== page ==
3. Assistance for Small Entities

Under section 213(a) of the Small Business Regulatory Enforcement Fairness Act of 1996 (Pub. L. 104-121), we want to assist small entities in understanding this rule. If the rule would affect your small business, organization, or governmental jurisdiction and you have questions concerning its provisions or options for compliance, please contact the person listed in the FOR FURTHER INFORMATION CONTACT section above.

Small businesses may send comments on the actions of Federal employees who enforce, or otherwise determine compliance with, Federal regulations to the Small Business and Agriculture Regulatory Enforcement Ombudsman and the Regional Small Business Regulatory Fairness Boards. The Ombudsman evaluates these actions annually and rates each agency's responsiveness to small business. If you wish to comment on actions by employees of the Coast Guard, call 1-888-REG-FAIR (1-888-734-3247). The Coast Guard will not retaliate against small entities that question or complain about this rule or any policy or action of the Coast Guard.

4. Collection of Information

This rule will not call for a new collection of information under the Paperwork Reduction Act of 1995 (44 U.S.C. 3501-3520).

5. Federalism

A rule has implications for federalism under Executive Order 13132, Federalism, if it has a substantial direct effect on the States, on the relationship between the national government and the States, or on the distribution of power and responsibilities among the various levels of government. We have analyzed this rule under that Order and determined that this rule does not have implications for federalism.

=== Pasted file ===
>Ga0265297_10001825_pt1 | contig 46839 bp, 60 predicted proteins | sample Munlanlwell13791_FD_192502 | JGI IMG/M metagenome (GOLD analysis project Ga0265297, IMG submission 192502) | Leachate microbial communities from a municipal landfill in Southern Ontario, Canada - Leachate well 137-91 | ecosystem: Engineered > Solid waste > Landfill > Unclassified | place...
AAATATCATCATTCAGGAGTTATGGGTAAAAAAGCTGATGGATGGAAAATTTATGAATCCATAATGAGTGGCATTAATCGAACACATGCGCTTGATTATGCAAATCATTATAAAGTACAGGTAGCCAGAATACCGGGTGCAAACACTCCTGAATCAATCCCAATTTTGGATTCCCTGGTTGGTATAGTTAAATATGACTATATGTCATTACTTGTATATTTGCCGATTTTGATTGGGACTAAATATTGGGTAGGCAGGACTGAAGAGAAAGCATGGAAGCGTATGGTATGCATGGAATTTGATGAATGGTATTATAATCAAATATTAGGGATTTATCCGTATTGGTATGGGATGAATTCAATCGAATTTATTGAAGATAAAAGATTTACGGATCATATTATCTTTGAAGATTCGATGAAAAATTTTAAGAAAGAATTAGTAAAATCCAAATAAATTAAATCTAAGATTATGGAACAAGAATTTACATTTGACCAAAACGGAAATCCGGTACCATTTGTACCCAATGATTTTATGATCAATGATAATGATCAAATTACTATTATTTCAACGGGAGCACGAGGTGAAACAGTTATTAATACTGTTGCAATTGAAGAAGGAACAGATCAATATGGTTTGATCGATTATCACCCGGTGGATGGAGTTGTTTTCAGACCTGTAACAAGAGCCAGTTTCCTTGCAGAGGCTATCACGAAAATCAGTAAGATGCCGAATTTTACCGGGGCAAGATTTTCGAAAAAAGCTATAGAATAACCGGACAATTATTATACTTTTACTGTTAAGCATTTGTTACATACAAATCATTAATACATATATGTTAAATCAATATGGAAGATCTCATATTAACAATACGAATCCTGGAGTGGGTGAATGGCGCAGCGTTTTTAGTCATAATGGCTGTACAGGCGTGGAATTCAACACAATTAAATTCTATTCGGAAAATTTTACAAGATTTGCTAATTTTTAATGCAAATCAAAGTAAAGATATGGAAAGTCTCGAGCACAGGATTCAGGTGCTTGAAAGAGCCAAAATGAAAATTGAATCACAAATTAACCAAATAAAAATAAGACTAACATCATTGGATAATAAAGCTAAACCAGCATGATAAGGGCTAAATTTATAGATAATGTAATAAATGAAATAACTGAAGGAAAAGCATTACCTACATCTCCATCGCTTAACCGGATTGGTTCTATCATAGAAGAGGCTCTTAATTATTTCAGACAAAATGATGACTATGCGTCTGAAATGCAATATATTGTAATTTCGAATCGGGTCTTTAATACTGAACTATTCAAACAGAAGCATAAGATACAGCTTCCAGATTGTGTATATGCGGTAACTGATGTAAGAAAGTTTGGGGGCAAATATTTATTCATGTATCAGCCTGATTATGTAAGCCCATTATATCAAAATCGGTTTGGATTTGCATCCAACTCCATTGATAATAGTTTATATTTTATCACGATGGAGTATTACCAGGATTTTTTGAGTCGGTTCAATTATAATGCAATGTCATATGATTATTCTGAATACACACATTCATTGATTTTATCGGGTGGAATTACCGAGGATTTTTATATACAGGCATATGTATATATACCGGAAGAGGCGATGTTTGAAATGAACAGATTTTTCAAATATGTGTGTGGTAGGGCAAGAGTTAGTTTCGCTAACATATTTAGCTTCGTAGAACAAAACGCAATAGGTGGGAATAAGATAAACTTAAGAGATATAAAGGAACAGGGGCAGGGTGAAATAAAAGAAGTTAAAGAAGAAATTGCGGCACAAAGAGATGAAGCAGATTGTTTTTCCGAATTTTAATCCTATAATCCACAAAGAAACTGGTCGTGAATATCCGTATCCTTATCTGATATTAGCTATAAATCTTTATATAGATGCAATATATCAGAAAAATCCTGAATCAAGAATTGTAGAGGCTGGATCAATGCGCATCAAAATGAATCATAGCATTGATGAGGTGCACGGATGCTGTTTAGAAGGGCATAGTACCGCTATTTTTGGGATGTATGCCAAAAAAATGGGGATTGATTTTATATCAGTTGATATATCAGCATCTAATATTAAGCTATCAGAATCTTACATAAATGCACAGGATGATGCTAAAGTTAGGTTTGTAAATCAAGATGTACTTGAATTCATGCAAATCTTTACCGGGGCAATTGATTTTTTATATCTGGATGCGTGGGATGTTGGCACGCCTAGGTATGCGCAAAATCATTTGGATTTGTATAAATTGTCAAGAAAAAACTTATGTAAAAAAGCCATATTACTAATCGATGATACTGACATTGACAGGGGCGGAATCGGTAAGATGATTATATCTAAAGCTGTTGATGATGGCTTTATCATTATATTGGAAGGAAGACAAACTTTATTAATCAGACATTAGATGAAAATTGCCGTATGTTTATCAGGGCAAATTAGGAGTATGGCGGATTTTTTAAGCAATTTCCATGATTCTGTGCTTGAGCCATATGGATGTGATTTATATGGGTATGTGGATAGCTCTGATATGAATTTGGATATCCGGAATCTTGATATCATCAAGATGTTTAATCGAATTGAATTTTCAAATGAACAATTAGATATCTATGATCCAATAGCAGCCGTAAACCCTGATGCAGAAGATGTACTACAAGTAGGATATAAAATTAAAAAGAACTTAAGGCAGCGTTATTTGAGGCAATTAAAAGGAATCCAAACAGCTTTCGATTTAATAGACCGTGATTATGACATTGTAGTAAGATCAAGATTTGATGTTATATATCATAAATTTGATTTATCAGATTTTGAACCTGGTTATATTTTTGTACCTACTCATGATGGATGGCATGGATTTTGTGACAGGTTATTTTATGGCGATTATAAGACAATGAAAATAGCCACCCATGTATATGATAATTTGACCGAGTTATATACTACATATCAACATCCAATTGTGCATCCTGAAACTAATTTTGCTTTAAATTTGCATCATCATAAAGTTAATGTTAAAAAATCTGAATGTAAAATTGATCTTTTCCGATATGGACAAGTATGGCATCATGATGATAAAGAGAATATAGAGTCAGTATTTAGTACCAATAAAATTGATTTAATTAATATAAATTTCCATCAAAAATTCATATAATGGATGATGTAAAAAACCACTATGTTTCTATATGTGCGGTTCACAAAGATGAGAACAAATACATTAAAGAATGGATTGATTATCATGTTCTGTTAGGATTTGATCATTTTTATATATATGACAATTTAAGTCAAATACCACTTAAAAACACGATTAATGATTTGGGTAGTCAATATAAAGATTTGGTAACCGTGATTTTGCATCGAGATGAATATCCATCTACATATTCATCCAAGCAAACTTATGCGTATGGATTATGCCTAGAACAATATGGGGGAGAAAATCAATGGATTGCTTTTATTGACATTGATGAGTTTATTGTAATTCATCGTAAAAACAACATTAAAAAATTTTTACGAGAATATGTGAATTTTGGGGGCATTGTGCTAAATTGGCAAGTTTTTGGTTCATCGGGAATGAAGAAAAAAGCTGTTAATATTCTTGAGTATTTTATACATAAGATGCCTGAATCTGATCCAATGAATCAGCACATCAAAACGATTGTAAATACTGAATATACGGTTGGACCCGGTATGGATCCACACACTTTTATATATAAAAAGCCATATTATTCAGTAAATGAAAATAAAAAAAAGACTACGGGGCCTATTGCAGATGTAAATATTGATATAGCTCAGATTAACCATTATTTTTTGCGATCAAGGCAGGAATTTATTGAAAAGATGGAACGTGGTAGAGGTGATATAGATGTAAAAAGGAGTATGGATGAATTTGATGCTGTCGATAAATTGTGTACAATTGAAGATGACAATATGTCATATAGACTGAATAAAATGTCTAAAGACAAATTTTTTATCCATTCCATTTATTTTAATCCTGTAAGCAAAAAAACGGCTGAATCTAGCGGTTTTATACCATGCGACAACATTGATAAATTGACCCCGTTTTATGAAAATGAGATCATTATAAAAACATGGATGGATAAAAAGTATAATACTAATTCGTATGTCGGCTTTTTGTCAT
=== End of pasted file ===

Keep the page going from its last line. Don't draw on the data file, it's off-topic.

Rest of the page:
6. Protest Activities

The Coast Guard respects the First Amendment rights of protesters. Protesters are asked to contact the person listed in the FOR FURTHER INFORMATION CONTACT section to coordinate protest activities so that your Start Printed Page 22903message can be received without jeopardizing the safety or security of people, places or vessels.

7. Unfunded Mandates Reform Act

The Unfunded Mandates Reform Act of 1995 (2 U.S.C. 1531-1538) requires Federal agencies to assess the effects of their discretionary regulatory actions. In particular, the Act addresses actions that may result in the expenditure by a State, local, or tribal government, in the aggregate, or by the private sector of $100,000,000 (adjusted for inflation) or more in any one year. Though this rule will not result in such an expenditure, we do discuss the effects of this rule elsewhere in this preamble.

8. Taking of Private Property

This rule will not cause a taking of private property or otherwise have taking implications under Executive Order 12630, Governmental Actions and Interference with Constitutionally Protected Property Rights.

9. Civil Justice Reform

This rule meets applicable standards in sections 3(a) and 3(b)(2) of Executive Order 12988, Civil Justice Reform, to minimize litigation, eliminate ambiguity, and reduce burden.

10. Protection of Children

We have analyzed this rule under Executive Order 13045, Protection of Children from Environmental Health Risks and Safety Risks. This rule is not an economically significant rule and does not create an environmental risk to health or risk to safety that may disproportionately affect children.

11. Indian Tribal Governments

This rule does not have tribal implications under Executive Order 13175, Consultation and Coordination with Indian Tribal Governments, because it does not have a substantial direct effect on one or more Indian tribes, on the relationship between the Federal Government and Indian tribes, or on the distribution of power and responsibilities between the Federal Government and Indian tribes.

12. Energy Effects

This action is not a “significant energy action” under Executive Order 13211, Actions Concerning Regulations That Significantly Affect Energy Supply, Distribution, or Use.

13. Technical Standards